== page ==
“Look at us begging for food despite the fortunes we have,” 60-year-old Um Muthanna from
“A country with two great rivers should have been the biggest exporter in the world, but now we beg for food from those who participated in killing us.”
Local and international aid flooded into
The food the Iraqis did get was often not what they needed, or wanted.
“Iraqis do not feel at ease receiving food aid when they exported food in the past,” economist Dr. Jassim al-Rikabi told IPS.
Barley, wheat, pulses and the famous Iraqi dates are staple diet, and are also exported. Common meals in
Under the occupation, Iraqis are getting much of their food from companies in
During July 2006 the Iraqi Ministry of Trade rejected or destroyed thousands of tonnes of contaminated food or food past its expiry date. The food had caused widespread poisoning.
Dr. Rikabi holds both the U.S.-backed Iraqi government and
The security situation and lack of petrol mean that local farmers are often unable to get their food to the markets.
Changes in Iraqi import laws introduced by former administrator L. Paul Bremer, dropped tariffs on import of foreign products, making it impossible for Iraqi farmers to compete. Countless Iraqi farms went bankrupt.
But now prices of imported goods have increased dramatically. And so most of the food in Iraqi markets today is imported, and more expensive due to skyrocketing fuel costs and lack of government regulation. Imported foods like chicken, fruits and vegetables now cost more than locally grown foods.
“Local agricultural production is almost nil,” Majid al-Dulaymi from the Ministry of Agriculture told IPS. “The limited loans given by the ministry to farmers and planters are misused simply because it is not possible to maintain the agriculture production for reasons well known to everybody here. Now the private sector is importing everything, and the prices are too high to afford.”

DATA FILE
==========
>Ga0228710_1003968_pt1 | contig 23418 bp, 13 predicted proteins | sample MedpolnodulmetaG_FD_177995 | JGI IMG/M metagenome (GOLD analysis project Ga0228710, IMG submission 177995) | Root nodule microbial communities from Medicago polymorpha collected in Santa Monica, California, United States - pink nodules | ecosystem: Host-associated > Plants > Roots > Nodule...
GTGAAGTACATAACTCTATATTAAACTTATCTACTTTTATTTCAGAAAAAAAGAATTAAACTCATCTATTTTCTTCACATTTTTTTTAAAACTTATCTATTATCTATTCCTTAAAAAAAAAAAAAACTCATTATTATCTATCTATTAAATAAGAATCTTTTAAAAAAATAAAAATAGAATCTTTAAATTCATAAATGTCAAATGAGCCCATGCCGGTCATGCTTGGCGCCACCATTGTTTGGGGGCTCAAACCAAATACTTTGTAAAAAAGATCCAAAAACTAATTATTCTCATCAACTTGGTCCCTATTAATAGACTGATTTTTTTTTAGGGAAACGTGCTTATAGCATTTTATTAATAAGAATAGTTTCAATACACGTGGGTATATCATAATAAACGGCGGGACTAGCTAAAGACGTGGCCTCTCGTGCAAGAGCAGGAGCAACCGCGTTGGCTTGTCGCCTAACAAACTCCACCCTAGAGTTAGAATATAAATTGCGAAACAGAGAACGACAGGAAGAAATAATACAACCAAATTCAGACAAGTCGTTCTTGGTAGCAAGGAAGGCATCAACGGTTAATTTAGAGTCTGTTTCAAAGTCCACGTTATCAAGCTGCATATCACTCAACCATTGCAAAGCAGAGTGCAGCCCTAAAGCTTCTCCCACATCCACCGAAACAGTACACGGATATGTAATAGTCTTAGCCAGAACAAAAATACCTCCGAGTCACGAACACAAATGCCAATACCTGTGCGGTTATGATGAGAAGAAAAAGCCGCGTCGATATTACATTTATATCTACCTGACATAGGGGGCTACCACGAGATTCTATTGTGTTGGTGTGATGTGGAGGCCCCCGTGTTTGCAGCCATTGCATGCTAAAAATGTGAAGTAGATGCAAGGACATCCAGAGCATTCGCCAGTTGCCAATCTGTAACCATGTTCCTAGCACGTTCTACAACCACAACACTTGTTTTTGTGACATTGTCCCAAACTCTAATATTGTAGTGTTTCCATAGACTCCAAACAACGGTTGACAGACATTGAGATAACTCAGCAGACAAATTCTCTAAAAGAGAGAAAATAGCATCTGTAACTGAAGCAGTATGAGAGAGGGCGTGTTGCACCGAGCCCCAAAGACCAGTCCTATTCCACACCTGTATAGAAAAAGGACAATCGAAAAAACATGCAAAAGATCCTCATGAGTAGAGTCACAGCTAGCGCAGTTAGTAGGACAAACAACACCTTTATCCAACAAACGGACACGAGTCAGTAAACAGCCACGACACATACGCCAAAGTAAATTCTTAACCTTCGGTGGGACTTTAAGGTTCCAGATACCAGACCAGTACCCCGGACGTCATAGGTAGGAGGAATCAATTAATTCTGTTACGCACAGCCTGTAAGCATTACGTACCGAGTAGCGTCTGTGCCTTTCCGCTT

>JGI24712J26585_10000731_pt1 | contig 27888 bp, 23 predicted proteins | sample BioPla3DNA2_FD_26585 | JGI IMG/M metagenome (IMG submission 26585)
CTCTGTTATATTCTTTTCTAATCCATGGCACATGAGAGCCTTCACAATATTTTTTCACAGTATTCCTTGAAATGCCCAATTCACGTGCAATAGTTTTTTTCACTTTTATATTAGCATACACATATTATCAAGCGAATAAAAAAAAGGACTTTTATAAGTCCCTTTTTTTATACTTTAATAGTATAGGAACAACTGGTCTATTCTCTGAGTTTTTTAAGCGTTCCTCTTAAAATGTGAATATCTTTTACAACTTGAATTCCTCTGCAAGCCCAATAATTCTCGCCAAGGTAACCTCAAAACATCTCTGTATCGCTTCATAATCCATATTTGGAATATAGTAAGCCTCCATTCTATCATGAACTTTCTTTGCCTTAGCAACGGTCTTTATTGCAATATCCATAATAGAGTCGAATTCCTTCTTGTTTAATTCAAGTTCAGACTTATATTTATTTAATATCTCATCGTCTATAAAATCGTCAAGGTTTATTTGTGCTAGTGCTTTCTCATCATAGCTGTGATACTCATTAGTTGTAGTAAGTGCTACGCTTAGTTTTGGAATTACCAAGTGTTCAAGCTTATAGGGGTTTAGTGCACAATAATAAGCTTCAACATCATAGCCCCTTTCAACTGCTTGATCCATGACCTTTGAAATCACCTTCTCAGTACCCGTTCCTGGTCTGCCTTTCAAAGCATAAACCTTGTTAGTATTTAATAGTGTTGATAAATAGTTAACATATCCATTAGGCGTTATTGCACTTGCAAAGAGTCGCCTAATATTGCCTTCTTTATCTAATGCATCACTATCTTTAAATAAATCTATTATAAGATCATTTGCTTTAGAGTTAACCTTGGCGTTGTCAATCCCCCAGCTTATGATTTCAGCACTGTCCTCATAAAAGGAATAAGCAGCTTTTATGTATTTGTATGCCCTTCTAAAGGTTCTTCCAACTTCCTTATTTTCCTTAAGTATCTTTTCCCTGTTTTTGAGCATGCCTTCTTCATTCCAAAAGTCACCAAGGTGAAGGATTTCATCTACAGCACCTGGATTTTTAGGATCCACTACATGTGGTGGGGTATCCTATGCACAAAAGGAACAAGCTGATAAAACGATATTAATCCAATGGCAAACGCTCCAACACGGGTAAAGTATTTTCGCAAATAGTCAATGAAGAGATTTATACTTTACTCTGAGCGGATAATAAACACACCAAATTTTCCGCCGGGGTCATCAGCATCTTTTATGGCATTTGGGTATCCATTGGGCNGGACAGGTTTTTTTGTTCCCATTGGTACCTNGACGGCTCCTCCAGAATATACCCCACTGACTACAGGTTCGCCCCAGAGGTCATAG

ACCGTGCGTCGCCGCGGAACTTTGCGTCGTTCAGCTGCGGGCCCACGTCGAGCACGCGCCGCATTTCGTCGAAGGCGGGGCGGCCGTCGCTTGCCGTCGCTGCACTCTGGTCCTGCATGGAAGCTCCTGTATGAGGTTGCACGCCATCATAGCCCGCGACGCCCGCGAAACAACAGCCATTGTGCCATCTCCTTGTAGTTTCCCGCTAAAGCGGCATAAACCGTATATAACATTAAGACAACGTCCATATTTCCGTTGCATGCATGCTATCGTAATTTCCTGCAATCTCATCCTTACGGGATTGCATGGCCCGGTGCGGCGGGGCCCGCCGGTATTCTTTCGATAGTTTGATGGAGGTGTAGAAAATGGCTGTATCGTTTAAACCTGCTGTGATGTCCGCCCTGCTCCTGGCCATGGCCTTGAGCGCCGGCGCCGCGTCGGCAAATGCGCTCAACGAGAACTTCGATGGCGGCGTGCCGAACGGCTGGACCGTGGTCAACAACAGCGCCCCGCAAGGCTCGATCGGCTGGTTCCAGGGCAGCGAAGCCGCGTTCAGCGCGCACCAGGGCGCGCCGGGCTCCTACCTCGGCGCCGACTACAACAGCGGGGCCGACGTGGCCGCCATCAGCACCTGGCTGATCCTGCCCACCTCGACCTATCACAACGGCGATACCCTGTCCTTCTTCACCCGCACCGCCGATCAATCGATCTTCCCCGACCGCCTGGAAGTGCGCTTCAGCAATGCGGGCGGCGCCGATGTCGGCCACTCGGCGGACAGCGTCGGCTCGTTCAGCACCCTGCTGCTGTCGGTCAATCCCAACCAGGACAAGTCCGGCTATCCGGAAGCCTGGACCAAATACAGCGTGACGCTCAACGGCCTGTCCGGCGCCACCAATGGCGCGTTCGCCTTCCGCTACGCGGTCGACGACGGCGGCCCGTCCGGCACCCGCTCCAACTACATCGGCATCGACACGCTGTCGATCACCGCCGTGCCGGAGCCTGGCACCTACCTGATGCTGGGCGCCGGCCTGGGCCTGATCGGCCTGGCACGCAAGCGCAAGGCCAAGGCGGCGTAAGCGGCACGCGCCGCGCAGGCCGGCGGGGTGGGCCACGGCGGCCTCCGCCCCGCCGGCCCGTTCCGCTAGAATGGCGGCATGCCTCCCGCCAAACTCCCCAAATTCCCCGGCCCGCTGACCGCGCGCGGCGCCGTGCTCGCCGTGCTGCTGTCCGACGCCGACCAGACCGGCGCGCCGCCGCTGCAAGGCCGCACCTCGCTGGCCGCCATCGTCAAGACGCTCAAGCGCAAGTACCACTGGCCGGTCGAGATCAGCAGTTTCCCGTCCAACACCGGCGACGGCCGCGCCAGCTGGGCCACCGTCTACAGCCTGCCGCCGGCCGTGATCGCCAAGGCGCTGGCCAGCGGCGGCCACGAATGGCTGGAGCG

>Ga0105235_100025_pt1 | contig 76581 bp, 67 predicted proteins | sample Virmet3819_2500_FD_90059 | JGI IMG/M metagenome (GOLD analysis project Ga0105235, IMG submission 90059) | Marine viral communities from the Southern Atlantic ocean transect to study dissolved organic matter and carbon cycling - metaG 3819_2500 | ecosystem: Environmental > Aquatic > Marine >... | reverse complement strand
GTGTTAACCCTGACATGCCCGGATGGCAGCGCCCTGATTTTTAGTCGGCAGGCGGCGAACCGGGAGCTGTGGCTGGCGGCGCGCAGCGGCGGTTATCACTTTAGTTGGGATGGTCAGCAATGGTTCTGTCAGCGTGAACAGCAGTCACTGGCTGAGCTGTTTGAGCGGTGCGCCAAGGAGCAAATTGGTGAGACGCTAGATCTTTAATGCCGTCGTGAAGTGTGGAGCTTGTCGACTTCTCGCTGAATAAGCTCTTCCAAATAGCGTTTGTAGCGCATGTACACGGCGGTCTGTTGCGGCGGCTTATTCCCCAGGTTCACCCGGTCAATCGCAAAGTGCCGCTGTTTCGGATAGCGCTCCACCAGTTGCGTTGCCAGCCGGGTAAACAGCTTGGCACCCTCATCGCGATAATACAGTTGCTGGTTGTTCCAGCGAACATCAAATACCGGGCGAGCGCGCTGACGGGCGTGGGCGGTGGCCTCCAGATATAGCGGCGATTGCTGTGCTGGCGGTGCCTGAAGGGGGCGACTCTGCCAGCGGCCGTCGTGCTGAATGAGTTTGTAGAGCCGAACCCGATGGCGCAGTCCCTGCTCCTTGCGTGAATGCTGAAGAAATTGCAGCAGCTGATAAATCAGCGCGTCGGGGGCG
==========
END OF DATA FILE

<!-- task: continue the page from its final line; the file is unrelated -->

An official from the Ministry of Trade said his ministry is struggling to provide Iraqis with food rations as before, but the circumstances make it difficult.
“There is the security ordeal that we suffer as well as the problems we had with many companies that supplied us bad quality food,” he told IPS.
The majority of Iraqis still remain dependent on the monthly food ration, a programme set up during the economic sanctions period in the 1990s after the first Gulf war. But a growing number of Iraqis no longer receive their monthly ration due to corruption or sectarian favouritism in the distribution channel.
Statistics compiled by the Washington-based Brookings Institute during 2005 showed that nearly 60 percent of the Iraqi population regularly consumes the monthly food rations. And 25 percent, 6.5 million people, are “highly dependent” on rations to meet their nutritional needs.
According to Abdul-Lattif from
“What food ration are you talking about,” 35-year-old Um Jamila, a mother of five complained to IPS. “The whole country has been stolen from us. If this goes on another six months, we will be just like any starving country.”
A report released Jan. 30 by the International Organisation for Migration (IOM) showed that 1.5 million internally displaced people (IDPs) in
Entitled ‘Iraq Displacement 2006 Year in Review’, the report puts food at the top of the list of the most urgent needs for IDPs in
“I was so happy when my salary was increased to around 300 dollars, but I now wish for the times when it was 30 dollars as it used to be before this occupation,” engineer Kamil Fattah from the Ministry of Industry told IPS. “Inflation in the Iraqi market has made it impossible for us to eat decently while earlier we used to get every basic need for almost free of charge.”
The World Food Programme is sending aid to
“The food is either stolen on the way or cannot be inspected on arrival by third party inspectors,” a retired staff member of the Food and Agriculture Organisation which runs the World Food Programme told IPS. “Each shipment needs to be checked by a third party inspector, but the company is facing difficulties in conducting such inspections due to the security situation.”